The "Yes-but" Disease
"Simply let your 'Yes' be 'Yes,' and your 'No,' 'No.'"1
In his weekly Character Counts series, Michael Josephson wrote, "Years ago I was talking to a group of Army generals about the way politicians often treat the defense budget as an all-purpose public works fund to help bring money into their districts. One general admitted, 'Yes, if the chairman of the Appropriations Committee comes from a place that makes trucks, we're probably going to buy those trucks. That's the way it is, the way it always was, and the way it always will be.'
"I suggested that it was a form of bribery to buy the trucks just to please the politician. The general barked, 'It's not bribery. It's extortion!'
"'Don't sound so powerless,' I replied. 'You're a GENERAL!'
"Without skipping a beat, he answered, 'Yeah, but I'm only a one-star.'"2
How many times do you and I make the "Yeah, but…" excuse to avoid personal responsibility? And how many times do we try to make it sound like we are agreeing with someone by saying, "Yes, but …" when all the time we are meaning "No"?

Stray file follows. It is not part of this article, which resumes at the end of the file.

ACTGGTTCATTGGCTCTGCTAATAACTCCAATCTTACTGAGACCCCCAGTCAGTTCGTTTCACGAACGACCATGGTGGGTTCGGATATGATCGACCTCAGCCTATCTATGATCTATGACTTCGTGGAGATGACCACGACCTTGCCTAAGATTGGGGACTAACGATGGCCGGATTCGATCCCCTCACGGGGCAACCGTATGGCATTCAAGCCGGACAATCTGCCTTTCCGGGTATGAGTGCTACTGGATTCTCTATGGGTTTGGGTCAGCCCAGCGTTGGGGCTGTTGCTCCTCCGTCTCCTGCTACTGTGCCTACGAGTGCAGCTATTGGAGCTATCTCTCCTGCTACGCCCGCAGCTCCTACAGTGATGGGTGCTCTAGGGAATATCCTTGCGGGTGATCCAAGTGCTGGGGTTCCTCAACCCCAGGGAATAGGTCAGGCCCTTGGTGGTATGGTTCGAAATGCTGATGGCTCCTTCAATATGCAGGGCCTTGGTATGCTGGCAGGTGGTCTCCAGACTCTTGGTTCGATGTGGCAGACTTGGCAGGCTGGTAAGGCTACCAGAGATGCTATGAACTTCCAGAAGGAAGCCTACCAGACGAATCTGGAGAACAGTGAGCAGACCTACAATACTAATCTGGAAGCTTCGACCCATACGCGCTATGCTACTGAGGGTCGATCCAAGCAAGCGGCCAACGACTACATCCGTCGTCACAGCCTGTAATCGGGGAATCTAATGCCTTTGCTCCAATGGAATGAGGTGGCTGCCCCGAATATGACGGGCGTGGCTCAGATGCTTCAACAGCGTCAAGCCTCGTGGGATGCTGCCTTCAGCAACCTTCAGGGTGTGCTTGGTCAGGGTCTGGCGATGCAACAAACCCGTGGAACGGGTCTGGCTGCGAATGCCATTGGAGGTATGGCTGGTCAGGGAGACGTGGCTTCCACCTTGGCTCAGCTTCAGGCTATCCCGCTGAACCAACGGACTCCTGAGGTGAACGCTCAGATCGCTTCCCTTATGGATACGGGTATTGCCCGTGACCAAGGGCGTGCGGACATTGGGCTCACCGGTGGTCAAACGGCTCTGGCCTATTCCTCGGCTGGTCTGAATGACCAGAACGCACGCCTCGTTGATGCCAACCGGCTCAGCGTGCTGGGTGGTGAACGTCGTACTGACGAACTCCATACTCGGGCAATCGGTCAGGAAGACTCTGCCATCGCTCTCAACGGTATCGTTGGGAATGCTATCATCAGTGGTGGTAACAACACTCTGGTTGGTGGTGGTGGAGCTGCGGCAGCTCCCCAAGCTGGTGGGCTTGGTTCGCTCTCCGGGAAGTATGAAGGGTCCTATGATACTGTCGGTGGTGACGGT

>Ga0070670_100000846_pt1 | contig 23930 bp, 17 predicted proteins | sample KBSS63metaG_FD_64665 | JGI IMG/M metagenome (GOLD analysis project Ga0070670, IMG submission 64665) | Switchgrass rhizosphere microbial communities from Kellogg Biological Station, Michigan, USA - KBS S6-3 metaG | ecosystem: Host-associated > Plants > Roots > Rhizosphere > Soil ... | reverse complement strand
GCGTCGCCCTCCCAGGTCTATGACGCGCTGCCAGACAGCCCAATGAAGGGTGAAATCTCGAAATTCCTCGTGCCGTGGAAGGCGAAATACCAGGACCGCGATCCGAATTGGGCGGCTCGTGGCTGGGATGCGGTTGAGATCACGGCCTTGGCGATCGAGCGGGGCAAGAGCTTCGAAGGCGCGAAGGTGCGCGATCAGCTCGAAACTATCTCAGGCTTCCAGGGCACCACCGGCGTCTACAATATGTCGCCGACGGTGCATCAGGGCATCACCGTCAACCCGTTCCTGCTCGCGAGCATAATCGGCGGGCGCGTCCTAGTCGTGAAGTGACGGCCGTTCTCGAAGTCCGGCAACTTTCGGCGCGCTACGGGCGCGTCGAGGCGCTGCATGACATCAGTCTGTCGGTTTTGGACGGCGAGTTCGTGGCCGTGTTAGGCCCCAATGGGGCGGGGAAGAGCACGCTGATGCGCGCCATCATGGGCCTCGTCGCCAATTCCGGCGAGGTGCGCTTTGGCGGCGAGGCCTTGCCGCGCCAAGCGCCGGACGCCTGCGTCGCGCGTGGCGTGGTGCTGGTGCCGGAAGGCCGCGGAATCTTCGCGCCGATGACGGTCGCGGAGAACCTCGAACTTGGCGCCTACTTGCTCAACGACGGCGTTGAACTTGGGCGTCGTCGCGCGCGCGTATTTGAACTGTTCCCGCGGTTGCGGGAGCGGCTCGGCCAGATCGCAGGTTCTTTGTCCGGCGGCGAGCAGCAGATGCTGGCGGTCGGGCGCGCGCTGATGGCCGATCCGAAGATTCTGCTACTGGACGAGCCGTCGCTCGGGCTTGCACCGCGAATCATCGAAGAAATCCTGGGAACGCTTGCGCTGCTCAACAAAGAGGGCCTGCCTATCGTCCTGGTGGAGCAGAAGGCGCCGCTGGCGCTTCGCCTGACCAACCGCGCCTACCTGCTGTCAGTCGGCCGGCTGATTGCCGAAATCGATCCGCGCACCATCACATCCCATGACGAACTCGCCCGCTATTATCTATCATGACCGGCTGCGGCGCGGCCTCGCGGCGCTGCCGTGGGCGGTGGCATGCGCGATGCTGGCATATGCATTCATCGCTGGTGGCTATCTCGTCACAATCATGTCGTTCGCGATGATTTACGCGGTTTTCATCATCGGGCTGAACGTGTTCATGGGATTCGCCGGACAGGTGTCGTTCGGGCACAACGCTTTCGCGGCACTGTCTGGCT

It's a thought worth pondering … and a practice worth dropping.
As Edward Everett Hale said, "It's true I am only one, but I am one. And the fact that I can't do everything will not prevent me from doing what I can do."
Suggested prayer: "Dear God, please deliver me from the 'yes, but' disease and help me to become an ethical, responsible person remembering that character does count. Thank you for hearing and answering my prayer. Gratefully, in Jesus' name, amen."
1. Matthew 5:37 (NIV).
2. Michael Josephson, "I'm Only a One-Star," Character Counts, 384.4.